I started the conference late afternoon the first day with one my most recent talks titled "Down-to-Earth Microservices with Java EE". The talk has two aims. The first is to try to do the right thing in explaining what microservices really are, what practical value they offer for most of us and when you should consider them (or not). The second aim is to demonstrate why Java EE makes perfect natural sense for developing sensible real world microservices, so called "monoliths" and everything in between. I also briefly explore the work that some parts of the Java EE community is doing to support what I lovingly call "microservices Nirvana" (spoiler: I don't think most of us can or need to achieve this Nirvana state). The slide deck for this talk is below (click here if you can't see the embedded slide deck):
Despite being later in the day the talk was very well attended. It is clearly popular, on the mark and well received. There was good Q & A during the talk and some very nice feedback afterwards. I presented this same talk along with Steve Millidge (C2B2, Payara co-founder) at JavaOne. You can view the JavaOne recording of the talk here.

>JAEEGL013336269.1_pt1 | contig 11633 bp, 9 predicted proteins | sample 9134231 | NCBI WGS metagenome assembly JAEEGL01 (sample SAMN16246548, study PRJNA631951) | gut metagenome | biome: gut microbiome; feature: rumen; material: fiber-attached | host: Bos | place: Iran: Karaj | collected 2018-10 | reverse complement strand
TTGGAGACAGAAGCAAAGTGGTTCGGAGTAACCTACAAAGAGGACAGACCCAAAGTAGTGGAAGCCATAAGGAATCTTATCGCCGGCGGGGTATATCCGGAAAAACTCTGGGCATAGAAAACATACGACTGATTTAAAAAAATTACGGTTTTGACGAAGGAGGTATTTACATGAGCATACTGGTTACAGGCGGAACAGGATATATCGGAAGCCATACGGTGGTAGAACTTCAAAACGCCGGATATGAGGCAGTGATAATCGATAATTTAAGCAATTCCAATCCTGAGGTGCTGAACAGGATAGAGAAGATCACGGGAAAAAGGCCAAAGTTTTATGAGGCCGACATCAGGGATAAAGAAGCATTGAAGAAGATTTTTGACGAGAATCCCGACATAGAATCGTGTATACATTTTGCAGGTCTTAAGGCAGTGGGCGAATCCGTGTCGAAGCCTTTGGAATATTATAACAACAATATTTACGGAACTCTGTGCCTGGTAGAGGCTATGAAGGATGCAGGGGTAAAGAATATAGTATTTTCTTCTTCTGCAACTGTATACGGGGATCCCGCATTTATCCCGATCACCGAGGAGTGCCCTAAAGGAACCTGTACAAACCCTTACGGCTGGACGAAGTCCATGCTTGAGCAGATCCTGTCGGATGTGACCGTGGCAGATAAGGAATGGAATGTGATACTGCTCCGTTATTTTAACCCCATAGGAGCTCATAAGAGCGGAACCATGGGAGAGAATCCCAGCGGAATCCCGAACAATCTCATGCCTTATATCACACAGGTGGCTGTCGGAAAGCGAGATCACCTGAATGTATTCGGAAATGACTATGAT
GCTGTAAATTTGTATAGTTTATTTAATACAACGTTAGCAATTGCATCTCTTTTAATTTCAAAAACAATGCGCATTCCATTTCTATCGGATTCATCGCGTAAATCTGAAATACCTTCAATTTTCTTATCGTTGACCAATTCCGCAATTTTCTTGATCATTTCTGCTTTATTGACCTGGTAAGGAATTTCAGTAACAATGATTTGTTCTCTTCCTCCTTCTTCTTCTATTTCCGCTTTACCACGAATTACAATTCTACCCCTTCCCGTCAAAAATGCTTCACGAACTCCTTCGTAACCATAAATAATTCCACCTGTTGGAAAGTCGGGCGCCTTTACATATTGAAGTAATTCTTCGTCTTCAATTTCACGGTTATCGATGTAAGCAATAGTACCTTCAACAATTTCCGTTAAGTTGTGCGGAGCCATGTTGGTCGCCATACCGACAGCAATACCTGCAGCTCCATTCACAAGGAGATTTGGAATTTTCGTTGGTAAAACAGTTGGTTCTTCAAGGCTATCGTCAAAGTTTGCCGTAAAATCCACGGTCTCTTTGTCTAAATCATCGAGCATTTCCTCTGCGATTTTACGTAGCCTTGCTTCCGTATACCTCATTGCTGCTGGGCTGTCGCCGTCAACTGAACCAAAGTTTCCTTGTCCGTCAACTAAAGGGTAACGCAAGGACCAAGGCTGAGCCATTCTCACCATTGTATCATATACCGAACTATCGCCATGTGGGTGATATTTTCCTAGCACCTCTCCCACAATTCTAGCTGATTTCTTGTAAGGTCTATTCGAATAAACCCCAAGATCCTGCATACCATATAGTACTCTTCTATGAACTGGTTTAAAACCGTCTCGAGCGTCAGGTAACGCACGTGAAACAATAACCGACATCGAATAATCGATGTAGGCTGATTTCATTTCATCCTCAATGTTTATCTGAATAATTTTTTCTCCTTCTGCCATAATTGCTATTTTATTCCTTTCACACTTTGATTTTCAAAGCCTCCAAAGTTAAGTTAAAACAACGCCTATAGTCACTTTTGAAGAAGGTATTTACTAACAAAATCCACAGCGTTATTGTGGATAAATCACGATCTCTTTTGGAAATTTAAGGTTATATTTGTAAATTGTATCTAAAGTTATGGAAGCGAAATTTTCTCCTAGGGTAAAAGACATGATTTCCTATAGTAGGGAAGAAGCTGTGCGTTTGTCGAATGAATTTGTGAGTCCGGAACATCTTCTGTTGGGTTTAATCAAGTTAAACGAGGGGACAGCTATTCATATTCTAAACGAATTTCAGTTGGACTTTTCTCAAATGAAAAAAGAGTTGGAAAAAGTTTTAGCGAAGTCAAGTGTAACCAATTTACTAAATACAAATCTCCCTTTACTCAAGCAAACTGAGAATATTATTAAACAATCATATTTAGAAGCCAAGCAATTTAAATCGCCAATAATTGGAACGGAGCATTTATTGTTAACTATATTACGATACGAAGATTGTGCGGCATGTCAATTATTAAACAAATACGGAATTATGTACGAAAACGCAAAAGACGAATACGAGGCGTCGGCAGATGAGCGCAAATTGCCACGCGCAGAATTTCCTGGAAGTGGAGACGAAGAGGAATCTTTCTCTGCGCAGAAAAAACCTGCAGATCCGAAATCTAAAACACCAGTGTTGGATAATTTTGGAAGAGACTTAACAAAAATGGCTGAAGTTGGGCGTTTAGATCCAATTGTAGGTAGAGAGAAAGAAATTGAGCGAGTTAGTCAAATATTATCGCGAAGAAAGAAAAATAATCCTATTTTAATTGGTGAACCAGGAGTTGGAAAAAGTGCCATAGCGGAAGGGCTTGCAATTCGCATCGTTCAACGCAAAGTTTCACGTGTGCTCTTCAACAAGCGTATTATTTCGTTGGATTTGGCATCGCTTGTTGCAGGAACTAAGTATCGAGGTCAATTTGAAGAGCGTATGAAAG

The second day in the afternoon I delivered one of my other newer talks titled "Reactive Java EE - Let Me Count the Ways!". It aligns Java with core Reactive Programming principles. Though many people don't realize it, Java EE has long had very good support for asynchronous, event-driven, non-blocking scalable systems. This includes features and APIs like JMS, Message Driven Beans, Asynchronous Session Beans, CDI events/observers, asynchronous Servlets/NIO, server/client side JAX-RS and the Java EE concurrency utilities. These features can be used in a highly Reactive fashion especially in conjunction with Java SE 8 lambdas, streams and CompletableFuture. The slides for the talk are here (click here if you can't see the embedded slides):
This talk was also very well attended and well received. I presented the same talk at JavaOne. The video for the session is here.
All in all, this was a trip worth doing again. If you are a Java centric speaker, do consider ConFoo as a future destination.